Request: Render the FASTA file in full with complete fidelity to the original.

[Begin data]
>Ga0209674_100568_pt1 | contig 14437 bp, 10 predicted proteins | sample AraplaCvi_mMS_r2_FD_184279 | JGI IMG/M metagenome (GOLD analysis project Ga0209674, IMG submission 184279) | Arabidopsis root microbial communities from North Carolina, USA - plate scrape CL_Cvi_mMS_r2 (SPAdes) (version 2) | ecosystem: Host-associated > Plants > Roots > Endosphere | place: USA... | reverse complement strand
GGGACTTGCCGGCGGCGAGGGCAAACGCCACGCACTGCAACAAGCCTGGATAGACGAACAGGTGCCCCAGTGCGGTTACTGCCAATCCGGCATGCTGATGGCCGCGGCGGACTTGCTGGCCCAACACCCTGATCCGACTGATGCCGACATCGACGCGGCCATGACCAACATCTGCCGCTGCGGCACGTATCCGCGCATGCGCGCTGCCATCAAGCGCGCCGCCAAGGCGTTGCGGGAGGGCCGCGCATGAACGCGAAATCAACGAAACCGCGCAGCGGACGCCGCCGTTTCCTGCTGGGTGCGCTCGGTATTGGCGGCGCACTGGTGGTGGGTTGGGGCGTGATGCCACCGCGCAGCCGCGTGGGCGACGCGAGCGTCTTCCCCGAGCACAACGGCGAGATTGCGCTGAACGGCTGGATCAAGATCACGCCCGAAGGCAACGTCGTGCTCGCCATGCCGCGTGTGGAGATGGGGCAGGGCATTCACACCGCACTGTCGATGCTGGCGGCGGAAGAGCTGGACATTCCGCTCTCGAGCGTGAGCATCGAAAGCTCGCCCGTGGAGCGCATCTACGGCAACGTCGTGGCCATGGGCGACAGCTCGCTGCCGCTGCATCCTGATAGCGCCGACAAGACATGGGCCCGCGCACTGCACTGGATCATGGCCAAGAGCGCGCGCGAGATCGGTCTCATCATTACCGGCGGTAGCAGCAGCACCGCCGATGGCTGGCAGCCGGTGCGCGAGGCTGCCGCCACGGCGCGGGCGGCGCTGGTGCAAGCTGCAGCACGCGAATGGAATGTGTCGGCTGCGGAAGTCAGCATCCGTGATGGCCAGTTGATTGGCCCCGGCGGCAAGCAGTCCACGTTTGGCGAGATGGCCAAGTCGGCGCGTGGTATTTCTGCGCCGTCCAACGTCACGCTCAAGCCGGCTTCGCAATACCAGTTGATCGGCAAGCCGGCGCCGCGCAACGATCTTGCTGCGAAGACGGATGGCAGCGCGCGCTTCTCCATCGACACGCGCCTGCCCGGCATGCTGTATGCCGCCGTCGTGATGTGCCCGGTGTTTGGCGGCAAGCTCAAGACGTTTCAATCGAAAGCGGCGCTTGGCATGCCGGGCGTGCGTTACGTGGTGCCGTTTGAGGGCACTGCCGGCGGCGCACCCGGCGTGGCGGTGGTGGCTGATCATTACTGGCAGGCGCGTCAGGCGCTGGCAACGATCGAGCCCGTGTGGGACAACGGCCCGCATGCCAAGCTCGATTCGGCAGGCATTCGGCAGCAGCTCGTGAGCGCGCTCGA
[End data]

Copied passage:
>Ga0209674_100568_pt1 | contig 14437 bp, 10 predicted proteins | sample AraplaCvi_mMS_r2_FD_184279 | JGI IMG/M metagenome (GOLD analysis project Ga0209674, IMG submission 184279) | Arabidopsis root microbial communities from North Carolina, USA - plate scrape CL_Cvi_mMS_r2 (SPAdes) (version 2) | ecosystem: Host-associated > Plants > Roots > Endosphere | place: USA... | reverse complement strand
GGGACTTGCCGGCGGCGAGGGCAAACGCCACGCACTGCAACAAGCCTGGATAGACGAACAGGTGCCCCAGTGCGGTTACTGCCAATCCGGCATGCTGATGGCCGCGGCGGACTTGCTGGCCCAACACCCTGATCCGACTGATGCCGACATCGACGCGGCCATGACCAACATCTGCCGCTGCGGCACGTATCCGCGCATGCGCGCTGCCATCAAGCGCGCCGCCAAGGCGTTGCGGGAGGGCCGCGCATGAACGCGAAATCAACGAAACCGCGCAGCGGACGCCGCCGTTTCCTGCTGGGTGCGCTCGGTATTGGCGGCGCACTGGTGGTGGGTTGGGGCGTGATGCCACCGCGCAGCCGCGTGGGCGACGCGAGCGTCTTCCCCGAGCACAACGGCGAGATTGCGCTGAACGGCTGGATCAAGATCACGCCCGAAGGCAACGTCGTGCTCGCCATGCCGCGTGTGGAGATGGGGCAGGGCATTCACACCGCACTGTCGATGCTGGCGGCGGAAGAGCTGGACATTCCGCTCTCGAGCGTGAGCATCGAAAGCTCGCCCGTGGAGCGCATCTACGGCAACGTCGTGGCCATGGGCGACAGCTCGCTGCCGCTGCATCCTGATAGCGCCGACAAGACATGGGCCCGCGCACTGCACTGGATCATGGCCAAGAGCGCGCGCGAGATCGGTCTCATCATTACCGGCGGTAGCAGCAGCACCGCCGATGGCTGGCAGCCGGTGCGCGAGGCTGCCGCCACGGCGCGGGCGGCGCTGGTGCAAGCTGCAGCACGCGAATGGAATGTGTCGGCTGCGGAAGTCAGCATCCGTGATGGCCAGTTGATTGGCCCCGGCGGCAAGCAGTCCACGTTTGGCGAGATGGCCAAGTCGGCGCGTGGTATTTCTGCGCCGTCCAACGTCACGCTCAAGCCGGCTTCGCAATACCAGTTGATCGGCAAGCCGGCGCCGCGCAACGATCTTGCTGCGAAGACGGATGGCAGCGCGCGCTTCTCCATCGACACGCGCCTGCCCGGCATGCTGTATGCCGCCGTCGTGATGTGCCCGGTGTTTGGCGGCAAGCTCAAGACGTTTCAATCGAAAGCGGCGCTTGGCATGCCGGGCGTGCGTTACGTGGTGCCGTTTGAGGGCACTGCCGGCGGCGCACCCGGCGTGGCGGTGGTGGCTGATCATTACTGGCAGGCGCGTCAGGCGCTGGCAACGATCGAGCCCGTGTGGGACAACGGCCCGCATGCCAAGCTCGATTCGGCAGGCATTCGGCAGCAGCTCGTGAGCGCGCTCGA